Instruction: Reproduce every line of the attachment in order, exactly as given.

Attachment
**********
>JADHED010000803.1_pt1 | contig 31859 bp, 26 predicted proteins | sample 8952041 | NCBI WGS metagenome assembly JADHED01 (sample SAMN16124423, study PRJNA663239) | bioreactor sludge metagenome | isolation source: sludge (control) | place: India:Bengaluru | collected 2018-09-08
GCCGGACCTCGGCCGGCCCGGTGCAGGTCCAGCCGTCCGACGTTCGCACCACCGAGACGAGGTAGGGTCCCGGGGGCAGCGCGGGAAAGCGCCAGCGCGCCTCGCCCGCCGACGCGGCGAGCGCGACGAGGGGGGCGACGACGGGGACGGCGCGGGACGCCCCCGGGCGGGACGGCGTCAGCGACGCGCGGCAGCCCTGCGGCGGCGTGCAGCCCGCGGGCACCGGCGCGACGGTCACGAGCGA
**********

>JADHED010000803.1_pt1 | contig 31859 bp, 26 predicted proteins | sample 8952041 | NCBI WGS metagenome assembly JADHED01 (sample SAMN16124423, study PRJNA663239) | bioreactor sludge metagenome | isolation source: sludge (control) | place: India:Bengaluru | collected 2018-09-08
GCCGGACCTCGGCCGGCCCGGTGCAGGTCCAGCCGTCCGACGTTCGCACCACCGAGACGAGGTAGGGTCCCGGGGGCAGCGCGGGAAAGCGCCAGCGCGCCTCGCCCGCCGACGCGGCGAGCGCGACGAGGGGGGCGACGACGGGGACGGCGCGGGACGCCCCCGGGCGGGACGGCGTCAGCGACGCGCGGCAGCCCTGCGGCGGCGTGCAGCCCGCGGGCACCGGCGCGACGGTCACGAGCGA